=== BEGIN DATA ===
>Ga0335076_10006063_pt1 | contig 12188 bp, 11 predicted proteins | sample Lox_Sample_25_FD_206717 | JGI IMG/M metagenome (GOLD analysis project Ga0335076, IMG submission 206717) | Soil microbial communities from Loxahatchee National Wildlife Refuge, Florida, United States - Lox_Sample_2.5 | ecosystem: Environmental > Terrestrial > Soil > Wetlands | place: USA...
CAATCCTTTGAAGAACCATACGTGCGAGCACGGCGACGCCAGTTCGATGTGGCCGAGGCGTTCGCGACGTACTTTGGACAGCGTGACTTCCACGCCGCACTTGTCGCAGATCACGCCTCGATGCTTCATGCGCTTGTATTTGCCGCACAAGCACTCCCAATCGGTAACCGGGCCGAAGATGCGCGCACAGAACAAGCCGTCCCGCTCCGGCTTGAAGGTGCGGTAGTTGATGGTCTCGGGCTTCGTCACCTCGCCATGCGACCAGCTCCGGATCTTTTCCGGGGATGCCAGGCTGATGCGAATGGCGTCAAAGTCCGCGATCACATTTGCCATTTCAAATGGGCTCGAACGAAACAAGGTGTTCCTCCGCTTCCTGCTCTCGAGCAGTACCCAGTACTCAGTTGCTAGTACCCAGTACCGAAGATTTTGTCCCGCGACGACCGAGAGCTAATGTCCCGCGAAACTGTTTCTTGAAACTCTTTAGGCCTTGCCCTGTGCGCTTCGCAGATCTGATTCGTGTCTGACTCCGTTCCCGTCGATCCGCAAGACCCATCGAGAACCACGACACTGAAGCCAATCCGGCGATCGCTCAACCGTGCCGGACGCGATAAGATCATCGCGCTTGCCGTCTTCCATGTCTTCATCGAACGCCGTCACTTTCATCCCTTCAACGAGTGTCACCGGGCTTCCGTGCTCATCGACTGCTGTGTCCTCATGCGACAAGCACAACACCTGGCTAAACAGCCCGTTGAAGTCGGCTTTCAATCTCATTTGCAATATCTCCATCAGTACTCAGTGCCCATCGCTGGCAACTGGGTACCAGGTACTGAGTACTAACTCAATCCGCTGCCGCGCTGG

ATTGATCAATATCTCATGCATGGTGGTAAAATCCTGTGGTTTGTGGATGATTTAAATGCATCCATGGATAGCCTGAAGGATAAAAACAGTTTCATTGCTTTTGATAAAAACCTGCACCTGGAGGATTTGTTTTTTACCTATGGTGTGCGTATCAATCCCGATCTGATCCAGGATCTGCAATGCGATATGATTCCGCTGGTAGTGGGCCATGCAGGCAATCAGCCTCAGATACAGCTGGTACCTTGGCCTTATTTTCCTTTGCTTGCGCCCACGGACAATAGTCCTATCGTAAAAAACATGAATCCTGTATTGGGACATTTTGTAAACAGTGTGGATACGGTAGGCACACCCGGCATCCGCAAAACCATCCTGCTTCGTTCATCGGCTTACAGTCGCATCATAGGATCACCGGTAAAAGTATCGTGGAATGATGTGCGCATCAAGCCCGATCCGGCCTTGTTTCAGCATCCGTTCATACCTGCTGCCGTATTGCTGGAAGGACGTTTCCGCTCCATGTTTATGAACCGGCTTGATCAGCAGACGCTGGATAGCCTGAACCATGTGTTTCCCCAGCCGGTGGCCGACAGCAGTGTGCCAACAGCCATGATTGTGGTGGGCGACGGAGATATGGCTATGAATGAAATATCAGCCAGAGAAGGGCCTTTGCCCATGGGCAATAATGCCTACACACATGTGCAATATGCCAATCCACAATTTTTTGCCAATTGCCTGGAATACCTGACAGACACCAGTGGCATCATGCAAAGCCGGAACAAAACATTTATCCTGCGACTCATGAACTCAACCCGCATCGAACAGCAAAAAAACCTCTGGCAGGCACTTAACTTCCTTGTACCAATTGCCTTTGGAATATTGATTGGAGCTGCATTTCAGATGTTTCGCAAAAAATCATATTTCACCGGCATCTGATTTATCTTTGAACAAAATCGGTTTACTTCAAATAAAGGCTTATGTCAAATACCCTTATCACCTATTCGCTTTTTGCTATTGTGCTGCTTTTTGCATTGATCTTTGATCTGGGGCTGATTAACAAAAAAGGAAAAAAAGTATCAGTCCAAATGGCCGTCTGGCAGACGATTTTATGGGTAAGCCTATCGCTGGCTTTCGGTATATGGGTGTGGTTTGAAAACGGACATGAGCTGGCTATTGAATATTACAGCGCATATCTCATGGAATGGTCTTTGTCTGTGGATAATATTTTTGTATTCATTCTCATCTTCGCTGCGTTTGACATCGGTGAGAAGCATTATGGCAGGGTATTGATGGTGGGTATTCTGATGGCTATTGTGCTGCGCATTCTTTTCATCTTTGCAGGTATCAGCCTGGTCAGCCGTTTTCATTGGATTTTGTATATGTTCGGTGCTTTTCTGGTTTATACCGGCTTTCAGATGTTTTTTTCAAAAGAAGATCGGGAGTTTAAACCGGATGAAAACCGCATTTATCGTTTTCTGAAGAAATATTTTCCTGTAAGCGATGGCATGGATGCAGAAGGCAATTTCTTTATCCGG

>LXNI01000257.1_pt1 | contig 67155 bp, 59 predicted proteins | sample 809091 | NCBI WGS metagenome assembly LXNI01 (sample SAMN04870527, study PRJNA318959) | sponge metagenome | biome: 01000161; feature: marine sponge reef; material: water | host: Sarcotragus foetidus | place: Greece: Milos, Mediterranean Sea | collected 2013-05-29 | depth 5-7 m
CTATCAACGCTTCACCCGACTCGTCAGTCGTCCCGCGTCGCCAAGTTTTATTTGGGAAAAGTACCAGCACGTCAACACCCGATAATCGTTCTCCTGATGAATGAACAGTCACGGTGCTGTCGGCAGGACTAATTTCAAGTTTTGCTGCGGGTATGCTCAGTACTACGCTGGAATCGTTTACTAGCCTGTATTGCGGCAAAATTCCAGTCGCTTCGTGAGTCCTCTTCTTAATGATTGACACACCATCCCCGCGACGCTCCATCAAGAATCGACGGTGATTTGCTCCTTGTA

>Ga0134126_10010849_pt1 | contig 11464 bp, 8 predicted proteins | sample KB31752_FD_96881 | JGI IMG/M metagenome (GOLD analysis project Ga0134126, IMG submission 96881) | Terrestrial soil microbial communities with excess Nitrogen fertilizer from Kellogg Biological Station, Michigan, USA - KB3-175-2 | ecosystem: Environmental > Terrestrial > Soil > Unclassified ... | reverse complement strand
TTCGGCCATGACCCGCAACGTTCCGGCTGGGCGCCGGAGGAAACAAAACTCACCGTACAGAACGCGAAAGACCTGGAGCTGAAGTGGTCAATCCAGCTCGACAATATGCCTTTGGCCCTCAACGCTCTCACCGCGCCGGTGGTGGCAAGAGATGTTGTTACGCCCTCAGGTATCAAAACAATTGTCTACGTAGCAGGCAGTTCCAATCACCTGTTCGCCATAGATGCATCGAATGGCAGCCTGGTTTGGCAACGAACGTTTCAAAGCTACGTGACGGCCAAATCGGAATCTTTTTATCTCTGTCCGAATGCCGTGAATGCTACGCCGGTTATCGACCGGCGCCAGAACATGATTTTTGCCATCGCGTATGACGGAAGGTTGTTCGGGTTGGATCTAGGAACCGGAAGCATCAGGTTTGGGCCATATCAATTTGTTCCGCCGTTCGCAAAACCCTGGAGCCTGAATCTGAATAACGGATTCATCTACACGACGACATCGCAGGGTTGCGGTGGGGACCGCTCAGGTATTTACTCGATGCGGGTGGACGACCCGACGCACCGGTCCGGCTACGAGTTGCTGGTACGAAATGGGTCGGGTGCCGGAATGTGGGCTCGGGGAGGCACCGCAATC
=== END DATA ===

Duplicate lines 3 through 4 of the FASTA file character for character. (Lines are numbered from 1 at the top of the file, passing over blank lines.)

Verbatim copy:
ATTGATCAATATCTCATGCATGGTGGTAAAATCCTGTGGTTTGTGGATGATTTAAATGCATCCATGGATAGCCTGAAGGATAAAAACAGTTTCATTGCTTTTGATAAAAACCTGCACCTGGAGGATTTGTTTTTTACCTATGGTGTGCGTATCAATCCCGATCTGATCCAGGATCTGCAATGCGATATGATTCCGCTGGTAGTGGGCCATGCAGGCAATCAGCCTCAGATACAGCTGGTACCTTGGCCTTATTTTCCTTTGCTTGCGCCCACGGACAATAGTCCTATCGTAAAAAACATGAATCCTGTATTGGGACATTTTGTAAACAGTGTGGATACGGTAGGCACACCCGGCATCCGCAAAACCATCCTGCTTCGTTCATCGGCTTACAGTCGCATCATAGGATCACCGGTAAAAGTATCGTGGAATGATGTGCGCATCAAGCCCGATCCGGCCTTGTTTCAGCATCCGTTCATACCTGCTGCCGTATTGCTGGAAGGACGTTTCCGCTCCATGTTTATGAACCGGCTTGATCAGCAGACGCTGGATAGCCTGAACCATGTGTTTCCCCAGCCGGTGGCCGACAGCAGTGTGCCAACAGCCATGATTGTGGTGGGCGACGGAGATATGGCTATGAATGAAATATCAGCCAGAGAAGGGCCTTTGCCCATGGGCAATAATGCCTACACACATGTGCAATATGCCAATCCACAATTTTTTGCCAATTGCCTGGAATACCTGACAGACACCAGTGGCATCATGCAAAGCCGGAACAAAACATTTATCCTGCGACTCATGAACTCAACCCGCATCGAACAGCAAAAAAACCTCTGGCAGGCACTTAACTTCCTTGTACCAATTGCCTTTGGAATATTGATTGGAGCTGCATTTCAGATGTTTCGCAAAAAATCATATTTCACCGGCATCTGATTTATCTTTGAACAAAATCGGTTTACTTCAAATAAAGGCTTATGTCAAATACCCTTATCACCTATTCGCTTTTTGCTATTGTGCTGCTTTTTGCATTGATCTTTGATCTGGGGCTGATTAACAAAAAAGGAAAAAAAGTATCAGTCCAAATGGCCGTCTGGCAGACGATTTTATGGGTAAGCCTATCGCTGGCTTTCGGTATATGGGTGTGGTTTGAAAACGGACATGAGCTGGCTATTGAATATTACAGCGCATATCTCATGGAATGGTCTTTGTCTGTGGATAATATTTTTGTATTCATTCTCATCTTCGCTGCGTTTGACATCGGTGAGAAGCATTATGGCAGGGTATTGATGGTGGGTATTCTGATGGCTATTGTGCTGCGCATTCTTTTCATCTTTGCAGGTATCAGCCTGGTCAGCCGTTTTCATTGGATTTTGTATATGTTCGGTGCTTTTCTGGTTTATACCGGCTTTCAGATGTTTTTTTCAAAAGAAGATCGGGAGTTTAAACCGGATGAAAACCGCATTTATCGTTTTCTGAAGAAATATTTTCCTGTAAGCGATGGCATGGATGCAGAAGGCAATTTCTTTATCCGG

>LXNI01000257.1_pt1 | contig 67155 bp, 59 predicted proteins | sample 809091 | NCBI WGS metagenome assembly LXNI01 (sample SAMN04870527, study PRJNA318959) | sponge metagenome | biome: 01000161; feature: marine sponge reef; material: water | host: Sarcotragus foetidus | place: Greece: Milos, Mediterranean Sea | collected 2013-05-29 | depth 5-7 m